The Facebook group “Alaska Parents Seeking Pods, Tutors, Teachers, and Neighborhood Co-ops” has gathered over 900 members since it was created two weeks ago.
Parents, private tutors, and community members have flocked to the group as a way to find or offer services during a time when families are juggling childcare, full-time work, and homeschooling.
Moira Smith, and Anchorage parent and advocate, started the group. Smith said her daughter is old enough to handle online learning on her own while Smith and her partner work from home, and her family can afford to put her young son in preschool this fall. But she’s worried about other Anchorage families.
“Especially when it came to working parents, I was concerned that there was a real gap that had not been met, at least in the social media universe,” Smith said.
The group has become a place to brainstorm ideas, from families finding tutors to creating learning pods — a small quarantine group where students can study and play together. And community members are pitching in too, offering to provide Russian practice and music lessons.
Parents have shared other resources like a group of Ivy League college students who are offering free online tutoring and a local organization offering scheduled outdoor play time and education for kids, as well as sharing options such as day camps at The Alaska Club, Campfire or other child care centers that are now offering virtual learning and academic support.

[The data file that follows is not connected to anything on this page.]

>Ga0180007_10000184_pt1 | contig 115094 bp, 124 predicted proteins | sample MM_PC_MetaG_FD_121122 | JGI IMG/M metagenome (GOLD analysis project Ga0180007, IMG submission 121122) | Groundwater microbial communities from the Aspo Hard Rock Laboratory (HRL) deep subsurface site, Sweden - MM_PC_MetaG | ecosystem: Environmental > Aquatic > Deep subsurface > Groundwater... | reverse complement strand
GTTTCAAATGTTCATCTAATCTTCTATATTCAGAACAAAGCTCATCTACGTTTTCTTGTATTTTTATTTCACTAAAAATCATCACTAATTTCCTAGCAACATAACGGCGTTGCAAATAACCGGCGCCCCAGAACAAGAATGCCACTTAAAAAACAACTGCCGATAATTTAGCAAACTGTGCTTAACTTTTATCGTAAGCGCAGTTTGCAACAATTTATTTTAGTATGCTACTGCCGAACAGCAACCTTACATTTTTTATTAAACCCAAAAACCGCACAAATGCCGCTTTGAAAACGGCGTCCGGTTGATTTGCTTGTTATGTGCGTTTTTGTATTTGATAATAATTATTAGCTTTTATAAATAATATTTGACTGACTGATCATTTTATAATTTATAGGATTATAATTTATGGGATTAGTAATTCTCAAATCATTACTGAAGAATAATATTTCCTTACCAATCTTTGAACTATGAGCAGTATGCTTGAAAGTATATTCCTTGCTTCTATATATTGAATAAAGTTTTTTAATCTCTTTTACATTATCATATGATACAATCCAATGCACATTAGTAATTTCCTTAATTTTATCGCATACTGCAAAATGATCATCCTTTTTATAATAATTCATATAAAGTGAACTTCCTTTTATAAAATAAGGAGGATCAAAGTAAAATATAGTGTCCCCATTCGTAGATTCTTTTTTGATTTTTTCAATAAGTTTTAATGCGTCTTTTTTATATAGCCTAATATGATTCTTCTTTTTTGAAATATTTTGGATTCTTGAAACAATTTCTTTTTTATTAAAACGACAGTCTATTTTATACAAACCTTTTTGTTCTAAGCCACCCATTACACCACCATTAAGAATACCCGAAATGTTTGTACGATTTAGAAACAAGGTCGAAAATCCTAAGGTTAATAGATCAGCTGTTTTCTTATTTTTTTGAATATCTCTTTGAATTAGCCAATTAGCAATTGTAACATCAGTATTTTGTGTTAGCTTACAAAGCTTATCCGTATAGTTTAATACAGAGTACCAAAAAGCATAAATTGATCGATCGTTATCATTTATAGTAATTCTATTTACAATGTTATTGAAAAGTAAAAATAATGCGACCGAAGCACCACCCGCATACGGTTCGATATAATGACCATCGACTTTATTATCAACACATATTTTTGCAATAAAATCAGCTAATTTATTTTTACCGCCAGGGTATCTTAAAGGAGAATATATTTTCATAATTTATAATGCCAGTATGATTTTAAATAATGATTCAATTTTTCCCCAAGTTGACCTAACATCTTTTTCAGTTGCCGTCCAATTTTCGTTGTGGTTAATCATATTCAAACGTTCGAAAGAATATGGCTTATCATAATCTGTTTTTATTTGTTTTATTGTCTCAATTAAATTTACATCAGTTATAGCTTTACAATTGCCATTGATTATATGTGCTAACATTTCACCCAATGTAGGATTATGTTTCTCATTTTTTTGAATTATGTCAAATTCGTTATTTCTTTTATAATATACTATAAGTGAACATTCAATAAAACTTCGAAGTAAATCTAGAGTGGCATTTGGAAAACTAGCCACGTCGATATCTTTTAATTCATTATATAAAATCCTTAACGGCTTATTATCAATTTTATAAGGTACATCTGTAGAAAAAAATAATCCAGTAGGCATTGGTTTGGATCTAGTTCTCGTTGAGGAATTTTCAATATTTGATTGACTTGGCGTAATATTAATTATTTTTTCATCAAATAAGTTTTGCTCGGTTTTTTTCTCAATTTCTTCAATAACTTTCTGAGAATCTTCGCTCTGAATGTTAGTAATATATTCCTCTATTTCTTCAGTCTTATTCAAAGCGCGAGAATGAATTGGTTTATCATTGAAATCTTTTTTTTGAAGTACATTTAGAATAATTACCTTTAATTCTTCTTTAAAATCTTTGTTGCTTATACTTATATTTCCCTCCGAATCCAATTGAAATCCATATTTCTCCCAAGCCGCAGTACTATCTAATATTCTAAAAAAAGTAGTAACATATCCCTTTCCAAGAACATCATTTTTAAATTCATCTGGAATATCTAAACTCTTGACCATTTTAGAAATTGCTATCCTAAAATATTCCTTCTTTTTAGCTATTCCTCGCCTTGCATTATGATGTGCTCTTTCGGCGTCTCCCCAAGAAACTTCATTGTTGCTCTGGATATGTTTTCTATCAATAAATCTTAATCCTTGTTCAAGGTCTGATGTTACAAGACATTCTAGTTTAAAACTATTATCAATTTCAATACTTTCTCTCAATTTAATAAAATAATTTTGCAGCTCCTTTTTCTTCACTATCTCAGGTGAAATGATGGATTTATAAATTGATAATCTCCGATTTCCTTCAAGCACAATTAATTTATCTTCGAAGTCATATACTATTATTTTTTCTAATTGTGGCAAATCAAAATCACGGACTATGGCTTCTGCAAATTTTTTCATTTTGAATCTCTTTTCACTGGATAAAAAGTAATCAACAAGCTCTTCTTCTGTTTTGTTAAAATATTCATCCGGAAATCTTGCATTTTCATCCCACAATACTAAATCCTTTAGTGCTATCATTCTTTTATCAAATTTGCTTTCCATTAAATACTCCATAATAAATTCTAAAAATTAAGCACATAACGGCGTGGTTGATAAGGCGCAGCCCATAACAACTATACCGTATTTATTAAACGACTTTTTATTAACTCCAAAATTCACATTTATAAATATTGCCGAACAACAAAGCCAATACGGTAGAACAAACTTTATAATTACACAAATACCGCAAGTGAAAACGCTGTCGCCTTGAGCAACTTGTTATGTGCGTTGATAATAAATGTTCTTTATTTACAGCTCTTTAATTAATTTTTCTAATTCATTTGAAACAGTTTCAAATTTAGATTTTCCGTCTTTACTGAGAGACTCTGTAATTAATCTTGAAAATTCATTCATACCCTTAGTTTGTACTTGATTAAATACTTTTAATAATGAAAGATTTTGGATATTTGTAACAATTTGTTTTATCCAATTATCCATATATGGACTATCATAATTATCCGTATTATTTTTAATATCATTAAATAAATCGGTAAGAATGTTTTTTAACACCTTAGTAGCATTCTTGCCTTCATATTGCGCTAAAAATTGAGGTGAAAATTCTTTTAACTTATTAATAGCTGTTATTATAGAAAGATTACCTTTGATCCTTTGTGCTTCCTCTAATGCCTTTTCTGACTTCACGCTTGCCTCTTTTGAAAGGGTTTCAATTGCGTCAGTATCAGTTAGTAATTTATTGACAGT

This Facebook group and others are following a national trend of parents looking to fill gaps in education and childcare that schools traditionally provided. But, the same inequities that plague the education system could be magnified while schools are online.
Smith is happy to see people connecting in the group but she’s worried about families who don’t have the resources to ensure that their kids get a quality education online.
“Parents who have means can reach out and hire a tutor, and bring in a couple other families and work together,” Smith said. “What happens to those parents who don’t have that disposable income, and are not in a position to reach out and create those educational opportunities for their kids? That’s a problem for our community.”
The Anchorage Assembly recently approved $5 million in child care assistance grants, which Smith thinks could go a long way to helping families.
But Smith said she hopes community members will help more broadly address unmet material needs, like if a student needs a desk or a whiteboard.
“We as a community have an opportunity in this moment to really support kids and families who need it, and the schools traditionally play that role,” Smith said. “In a pandemic situation, it’s very difficult to create the loving, supporting trusted human support that the kids need, but there may be other material needs that the community can rise up in support.”
Smith said the Facebook group is open to anyone who is interested and she hopes more people join if they need help.